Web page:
Identify-Isolate-Inform: A Modified Tool for Initial Detection and Management of Middle East Respiratory Syndrome Patients in the Emergency Department.

Koenig KL - West J Emerg Med (2015)

Koenig’s Identify-Isolate-Inform tool adapted for Middle East respiratory syndrome.
© Copyright Policy - open-access
Related In: Results  -  Collection

License
Show All Figures
getmorefigures.php?uid=PMC4644025&req=5

f3-wjem-16-619: Koenig’s Identify-Isolate-Inform tool adapted for Middle East respiratory syndrome.
Mentions: The Identify-Isolate-Inform tool initially developed for Ebola virus disease and subsequently adapted for measles can be modified for the ED evaluation and management of patients under investigation (PUI) for MERS (Figure 3). A PUI is a person who has both clinical features of MERS and an epidemiologic risk factor. The MERS tool could be accessed real-time on a triage nurse’s computer screen or printed as a poster for display in the triage area. The first step is to identify patients with a possible MERS-CoV exposure within 14 days before symptom onset. CDC and the World Health Organization (WHO) provide case definitions that are comprehensive,10,11 but do not lend themselves to use by frontline emergency personnel who must make rapid risk assessments. Therefore, the 3I tool provides a concise and simplified version of exposure types coupled with symptoms for both severe and milder illness.

Bottom Line: Middle East respiratory syndrome (MERS) is a novel infectious disease caused by a coronavirus (MERS-CoV) first reported in Saudi Arabia in September 2012.Due to international travel opportunities, all countries are at risk of imported cases of MERS, even if outbreaks do not spread globally.The Identify-Isolate-Inform (3I) tool, originally conceived for initial detection and management of Ebola virus disease patients in the ED and later adjusted for measles, can be adapted for real-time use for any emerging infectious disease.

View Article: PubMed Central - PubMed

Affiliation: University of California, Irvine, Department of Emergency Medicine, Irvine, California. University of California, Irvine, Center for Disaster Medical Sciences, Irvine, California.

ABSTRACT
Middle East respiratory syndrome (MERS) is a novel infectious disease caused by a coronavirus (MERS-CoV) first reported in Saudi Arabia in September 2012. MERS later spread to other countries in the Arabian Peninsula, followed by an outbreak in South Korea in 2015. At least 26 countries have reported MERS cases, and these numbers may increase over time. Due to international travel opportunities, all countries are at risk of imported cases of MERS, even if outbreaks do not spread globally. Therefore, it is essential for emergency department (ED) personnel to be able to rapidly assess MERS risk and take immediate actions if indicated. The Identify-Isolate-Inform (3I) tool, originally conceived for initial detection and management of Ebola virus disease patients in the ED and later adjusted for measles, can be adapted for real-time use for any emerging infectious disease. This paper reports a modification of the 3I tool for use in initial detection and management of patients under investigation for MERS. Following an assessment of epidemiologic risk factors, including travel to countries with current MERS transmission and contact with patients with confirmed MERS within 14 days, patients are risk stratified by type of exposure coupled with symptoms of fever and respiratory illness. If criteria are met, patients must be immediately placed into airborne infection isolation (or a private room until this type of isolation is available) and the emergency practitioner must alert the hospital infection prevention and control team and the local public health department. The 3I tool will facilitate rapid categorization and triggering of appropriate time-sensitive actions for patients presenting to the ED at risk for MERS.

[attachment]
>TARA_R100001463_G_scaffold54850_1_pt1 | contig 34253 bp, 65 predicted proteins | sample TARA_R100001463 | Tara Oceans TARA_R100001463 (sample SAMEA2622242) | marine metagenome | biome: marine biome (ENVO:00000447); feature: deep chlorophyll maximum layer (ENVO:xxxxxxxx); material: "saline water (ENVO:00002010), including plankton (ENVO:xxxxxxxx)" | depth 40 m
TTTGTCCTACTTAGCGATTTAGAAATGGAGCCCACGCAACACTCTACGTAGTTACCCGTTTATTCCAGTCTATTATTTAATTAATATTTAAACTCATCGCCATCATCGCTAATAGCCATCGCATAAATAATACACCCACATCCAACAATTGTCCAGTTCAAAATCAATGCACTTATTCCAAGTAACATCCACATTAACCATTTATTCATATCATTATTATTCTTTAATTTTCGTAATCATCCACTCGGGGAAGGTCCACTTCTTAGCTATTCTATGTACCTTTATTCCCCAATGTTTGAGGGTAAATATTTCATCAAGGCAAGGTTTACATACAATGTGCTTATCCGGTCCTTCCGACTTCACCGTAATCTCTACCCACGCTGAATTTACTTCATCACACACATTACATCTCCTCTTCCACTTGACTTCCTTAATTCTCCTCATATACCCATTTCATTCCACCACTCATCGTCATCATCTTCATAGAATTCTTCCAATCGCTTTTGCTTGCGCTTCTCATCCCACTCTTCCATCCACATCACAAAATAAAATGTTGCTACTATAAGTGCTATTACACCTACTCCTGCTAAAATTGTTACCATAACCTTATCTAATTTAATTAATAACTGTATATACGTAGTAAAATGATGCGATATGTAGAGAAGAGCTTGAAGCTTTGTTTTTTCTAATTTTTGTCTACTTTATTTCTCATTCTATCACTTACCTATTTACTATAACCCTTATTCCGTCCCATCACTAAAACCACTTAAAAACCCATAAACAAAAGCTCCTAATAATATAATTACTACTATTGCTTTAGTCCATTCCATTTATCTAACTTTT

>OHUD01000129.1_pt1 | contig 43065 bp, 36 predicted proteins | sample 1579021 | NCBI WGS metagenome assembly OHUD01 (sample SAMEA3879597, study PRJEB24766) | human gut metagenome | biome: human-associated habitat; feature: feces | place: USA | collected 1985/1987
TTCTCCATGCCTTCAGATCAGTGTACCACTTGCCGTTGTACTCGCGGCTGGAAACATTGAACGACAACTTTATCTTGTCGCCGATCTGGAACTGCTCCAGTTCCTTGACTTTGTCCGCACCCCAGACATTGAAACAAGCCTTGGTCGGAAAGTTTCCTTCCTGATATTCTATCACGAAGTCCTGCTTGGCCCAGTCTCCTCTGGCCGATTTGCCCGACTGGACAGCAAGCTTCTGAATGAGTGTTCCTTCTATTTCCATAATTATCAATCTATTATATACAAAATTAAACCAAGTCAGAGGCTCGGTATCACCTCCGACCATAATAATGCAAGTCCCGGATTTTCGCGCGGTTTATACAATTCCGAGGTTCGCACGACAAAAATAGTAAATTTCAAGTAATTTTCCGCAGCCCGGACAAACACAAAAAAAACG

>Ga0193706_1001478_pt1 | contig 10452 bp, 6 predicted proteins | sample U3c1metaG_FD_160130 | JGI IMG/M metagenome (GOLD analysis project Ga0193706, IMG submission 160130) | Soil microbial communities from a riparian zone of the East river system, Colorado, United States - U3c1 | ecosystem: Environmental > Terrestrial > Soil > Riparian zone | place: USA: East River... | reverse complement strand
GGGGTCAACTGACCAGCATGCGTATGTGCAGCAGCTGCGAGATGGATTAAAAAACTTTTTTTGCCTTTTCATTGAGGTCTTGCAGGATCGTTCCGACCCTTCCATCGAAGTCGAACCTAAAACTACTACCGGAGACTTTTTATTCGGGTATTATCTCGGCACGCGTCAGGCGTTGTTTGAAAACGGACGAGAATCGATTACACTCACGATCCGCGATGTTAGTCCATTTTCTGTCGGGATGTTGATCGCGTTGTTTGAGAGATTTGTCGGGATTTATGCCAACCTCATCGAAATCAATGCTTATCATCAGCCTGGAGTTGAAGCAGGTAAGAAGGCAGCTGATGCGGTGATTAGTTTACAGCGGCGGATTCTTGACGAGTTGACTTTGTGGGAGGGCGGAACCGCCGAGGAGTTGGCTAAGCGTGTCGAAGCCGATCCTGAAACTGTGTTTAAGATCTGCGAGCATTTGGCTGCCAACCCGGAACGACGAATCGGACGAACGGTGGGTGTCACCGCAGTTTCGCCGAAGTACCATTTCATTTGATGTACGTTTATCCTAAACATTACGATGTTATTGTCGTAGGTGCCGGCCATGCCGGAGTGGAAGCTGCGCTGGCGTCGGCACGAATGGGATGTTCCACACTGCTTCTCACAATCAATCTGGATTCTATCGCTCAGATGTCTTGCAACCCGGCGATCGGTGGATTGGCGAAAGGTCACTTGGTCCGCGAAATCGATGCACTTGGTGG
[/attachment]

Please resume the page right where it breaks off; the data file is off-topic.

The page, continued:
No MeSH data available.


Related in: MedlinePlus